What will it look like?
Safety is really important since the eclipse involves the sun. We've been hearing a lot about the total solar eclipse that lasts for 2 minutes, but let me clear this up: It will not be a total eclipse here in Michiana, and it doesn't just last 2 minutes.
Although the Parsons area will experience a almost total solar eclipse on august 21, looking at the sun without protection still will be hazardous to people's eyes.
When should I look for it?
The solar eclipse expected between 9 a.m. and noon August 21 should be visible here in Tuolumne and Calaveras counties. But the eclipse will begin well before it's visible here.
This forecast will no doubt change, but it's evident that several weather systems could come into play, ending the party in some spots by early that afternoon. It will have a path 160 miles wide and the time of totality will be more than 6 minutes at its peak.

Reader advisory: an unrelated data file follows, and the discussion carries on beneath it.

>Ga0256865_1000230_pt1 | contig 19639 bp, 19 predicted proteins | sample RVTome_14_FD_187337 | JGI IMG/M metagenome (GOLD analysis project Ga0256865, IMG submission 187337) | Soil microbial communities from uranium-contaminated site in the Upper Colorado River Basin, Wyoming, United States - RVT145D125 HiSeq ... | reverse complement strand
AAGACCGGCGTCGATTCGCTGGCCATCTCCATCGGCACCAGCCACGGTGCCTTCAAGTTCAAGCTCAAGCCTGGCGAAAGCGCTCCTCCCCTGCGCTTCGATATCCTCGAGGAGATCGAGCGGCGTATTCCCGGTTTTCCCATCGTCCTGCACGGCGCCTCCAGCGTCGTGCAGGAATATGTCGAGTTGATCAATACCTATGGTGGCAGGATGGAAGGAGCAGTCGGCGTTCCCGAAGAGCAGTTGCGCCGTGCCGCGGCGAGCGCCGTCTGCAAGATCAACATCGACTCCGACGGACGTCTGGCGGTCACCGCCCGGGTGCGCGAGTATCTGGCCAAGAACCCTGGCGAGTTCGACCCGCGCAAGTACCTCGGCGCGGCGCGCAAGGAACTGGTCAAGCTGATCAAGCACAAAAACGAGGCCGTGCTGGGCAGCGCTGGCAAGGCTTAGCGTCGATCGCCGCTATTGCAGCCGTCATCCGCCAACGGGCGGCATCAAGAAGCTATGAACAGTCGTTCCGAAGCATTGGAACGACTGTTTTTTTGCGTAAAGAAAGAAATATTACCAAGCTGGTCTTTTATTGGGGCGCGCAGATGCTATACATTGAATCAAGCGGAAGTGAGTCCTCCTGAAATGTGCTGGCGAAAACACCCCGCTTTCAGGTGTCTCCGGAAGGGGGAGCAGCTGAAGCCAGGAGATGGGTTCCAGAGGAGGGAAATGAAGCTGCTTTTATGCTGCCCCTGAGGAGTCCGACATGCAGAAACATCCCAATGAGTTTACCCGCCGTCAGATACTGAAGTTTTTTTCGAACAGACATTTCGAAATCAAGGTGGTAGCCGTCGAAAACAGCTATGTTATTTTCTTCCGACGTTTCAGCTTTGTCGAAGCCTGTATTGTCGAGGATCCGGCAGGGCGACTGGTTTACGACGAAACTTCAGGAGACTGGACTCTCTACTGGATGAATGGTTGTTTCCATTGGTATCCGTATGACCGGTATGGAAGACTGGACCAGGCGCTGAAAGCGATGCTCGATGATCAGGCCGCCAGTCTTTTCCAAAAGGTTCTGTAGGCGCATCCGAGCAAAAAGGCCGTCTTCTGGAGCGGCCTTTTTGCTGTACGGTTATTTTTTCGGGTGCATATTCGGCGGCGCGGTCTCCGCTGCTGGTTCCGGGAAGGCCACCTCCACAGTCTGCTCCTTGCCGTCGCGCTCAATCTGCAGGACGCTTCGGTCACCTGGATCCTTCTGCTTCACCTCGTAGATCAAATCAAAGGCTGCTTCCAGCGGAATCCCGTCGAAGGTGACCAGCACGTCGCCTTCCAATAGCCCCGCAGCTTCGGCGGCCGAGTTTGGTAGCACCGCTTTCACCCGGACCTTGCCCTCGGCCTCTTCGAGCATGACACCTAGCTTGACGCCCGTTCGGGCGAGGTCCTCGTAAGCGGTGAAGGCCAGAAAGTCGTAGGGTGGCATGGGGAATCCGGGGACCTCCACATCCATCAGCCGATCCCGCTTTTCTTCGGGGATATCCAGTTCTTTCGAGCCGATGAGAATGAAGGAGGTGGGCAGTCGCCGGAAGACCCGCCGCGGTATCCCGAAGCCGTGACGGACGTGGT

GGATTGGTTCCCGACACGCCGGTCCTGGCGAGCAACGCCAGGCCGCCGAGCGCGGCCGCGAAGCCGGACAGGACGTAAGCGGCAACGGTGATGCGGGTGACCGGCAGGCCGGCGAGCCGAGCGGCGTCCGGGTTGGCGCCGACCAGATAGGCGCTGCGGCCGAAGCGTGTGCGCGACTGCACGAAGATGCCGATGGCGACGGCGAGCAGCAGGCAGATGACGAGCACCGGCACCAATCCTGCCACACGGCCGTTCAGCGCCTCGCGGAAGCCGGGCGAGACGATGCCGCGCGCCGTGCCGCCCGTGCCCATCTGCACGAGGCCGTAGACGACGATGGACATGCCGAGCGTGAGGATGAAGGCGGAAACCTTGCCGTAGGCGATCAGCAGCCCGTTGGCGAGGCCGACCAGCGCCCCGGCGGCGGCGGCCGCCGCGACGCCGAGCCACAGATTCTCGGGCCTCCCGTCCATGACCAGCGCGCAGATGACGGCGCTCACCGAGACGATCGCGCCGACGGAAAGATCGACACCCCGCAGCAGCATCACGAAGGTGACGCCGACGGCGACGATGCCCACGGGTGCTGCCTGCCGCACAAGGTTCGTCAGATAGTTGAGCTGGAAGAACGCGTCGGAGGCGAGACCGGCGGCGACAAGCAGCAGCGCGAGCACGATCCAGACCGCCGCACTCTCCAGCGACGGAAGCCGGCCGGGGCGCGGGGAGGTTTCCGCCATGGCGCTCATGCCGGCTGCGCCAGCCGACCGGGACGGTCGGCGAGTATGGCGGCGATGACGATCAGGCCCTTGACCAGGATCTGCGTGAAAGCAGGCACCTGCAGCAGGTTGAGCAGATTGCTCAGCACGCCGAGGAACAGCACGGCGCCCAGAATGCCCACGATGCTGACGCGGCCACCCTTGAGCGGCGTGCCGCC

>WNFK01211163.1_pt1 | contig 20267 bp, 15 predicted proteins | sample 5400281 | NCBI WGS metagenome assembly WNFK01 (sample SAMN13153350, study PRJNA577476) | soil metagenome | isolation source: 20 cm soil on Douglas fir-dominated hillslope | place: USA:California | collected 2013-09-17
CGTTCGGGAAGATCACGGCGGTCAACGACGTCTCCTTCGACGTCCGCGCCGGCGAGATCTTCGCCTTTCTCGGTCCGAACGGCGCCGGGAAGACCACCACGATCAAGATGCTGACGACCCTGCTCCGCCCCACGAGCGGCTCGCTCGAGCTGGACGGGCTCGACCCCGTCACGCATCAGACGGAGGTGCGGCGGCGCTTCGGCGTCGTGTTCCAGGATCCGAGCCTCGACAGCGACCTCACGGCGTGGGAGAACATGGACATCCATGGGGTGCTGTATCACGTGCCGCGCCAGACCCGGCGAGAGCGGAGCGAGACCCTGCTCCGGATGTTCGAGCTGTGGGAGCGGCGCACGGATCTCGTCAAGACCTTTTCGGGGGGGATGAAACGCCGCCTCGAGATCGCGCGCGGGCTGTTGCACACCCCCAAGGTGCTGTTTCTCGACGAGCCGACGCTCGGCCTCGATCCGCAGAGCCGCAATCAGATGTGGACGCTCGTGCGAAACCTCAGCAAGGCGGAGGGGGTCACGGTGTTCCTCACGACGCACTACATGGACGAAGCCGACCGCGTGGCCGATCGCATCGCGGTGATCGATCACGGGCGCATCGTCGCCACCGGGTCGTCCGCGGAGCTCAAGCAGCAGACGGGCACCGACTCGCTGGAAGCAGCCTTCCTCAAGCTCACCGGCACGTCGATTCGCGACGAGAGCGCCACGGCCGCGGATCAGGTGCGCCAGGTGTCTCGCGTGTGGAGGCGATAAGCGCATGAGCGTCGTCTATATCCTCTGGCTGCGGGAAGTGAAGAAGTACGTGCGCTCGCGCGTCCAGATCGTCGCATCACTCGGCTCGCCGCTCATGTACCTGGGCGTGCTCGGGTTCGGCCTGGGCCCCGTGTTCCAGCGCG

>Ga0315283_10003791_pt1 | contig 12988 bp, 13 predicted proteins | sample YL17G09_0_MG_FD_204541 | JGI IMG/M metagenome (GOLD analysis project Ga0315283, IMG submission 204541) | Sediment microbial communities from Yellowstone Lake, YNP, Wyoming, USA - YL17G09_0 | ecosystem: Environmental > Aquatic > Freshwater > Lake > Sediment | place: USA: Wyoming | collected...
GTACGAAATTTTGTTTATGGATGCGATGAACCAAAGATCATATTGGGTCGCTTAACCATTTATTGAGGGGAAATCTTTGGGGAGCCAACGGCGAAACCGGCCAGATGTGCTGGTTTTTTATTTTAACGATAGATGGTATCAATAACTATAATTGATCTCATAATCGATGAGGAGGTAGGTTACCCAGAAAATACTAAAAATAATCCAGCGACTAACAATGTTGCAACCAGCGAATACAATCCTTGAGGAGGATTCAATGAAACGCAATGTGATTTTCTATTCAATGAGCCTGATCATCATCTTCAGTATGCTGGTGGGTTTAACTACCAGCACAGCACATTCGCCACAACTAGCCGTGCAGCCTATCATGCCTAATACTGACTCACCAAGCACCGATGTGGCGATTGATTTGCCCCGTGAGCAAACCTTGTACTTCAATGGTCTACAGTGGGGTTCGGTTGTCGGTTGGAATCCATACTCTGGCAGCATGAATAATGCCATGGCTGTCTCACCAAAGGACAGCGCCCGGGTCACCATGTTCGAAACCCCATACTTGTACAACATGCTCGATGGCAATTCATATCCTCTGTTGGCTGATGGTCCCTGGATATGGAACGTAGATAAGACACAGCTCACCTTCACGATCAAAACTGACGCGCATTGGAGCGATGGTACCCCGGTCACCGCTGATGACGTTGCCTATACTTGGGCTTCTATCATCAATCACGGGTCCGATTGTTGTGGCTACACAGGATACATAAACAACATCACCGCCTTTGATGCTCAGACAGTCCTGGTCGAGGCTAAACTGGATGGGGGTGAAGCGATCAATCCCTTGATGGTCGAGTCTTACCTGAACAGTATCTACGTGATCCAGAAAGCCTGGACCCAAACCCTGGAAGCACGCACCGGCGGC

Middle Tennessee is lucky because during some solar eclipses, the moon is too far away.
The actual time of this major attraction enters IL partially at 1:17 p.m., totality occurs at 1:20 p.m., and leaves as a partial by 1:27 p.m. CDT on Aug 21. "There's a couple safe ways to look at it".
Solar Eclipse - a phenomenon not very rare.
Those watching with, for example, eclipse glasses, will see an increasing chunk taken out of the solar disk as the moon starts passing in front of it.
Of course, most of those eclipses aren't visible from the United States.
The total eclipse will be visible nearby in parts of Missouri (see the full map), but even in Fayetteville, a 90% eclipse will be visible on the 21st.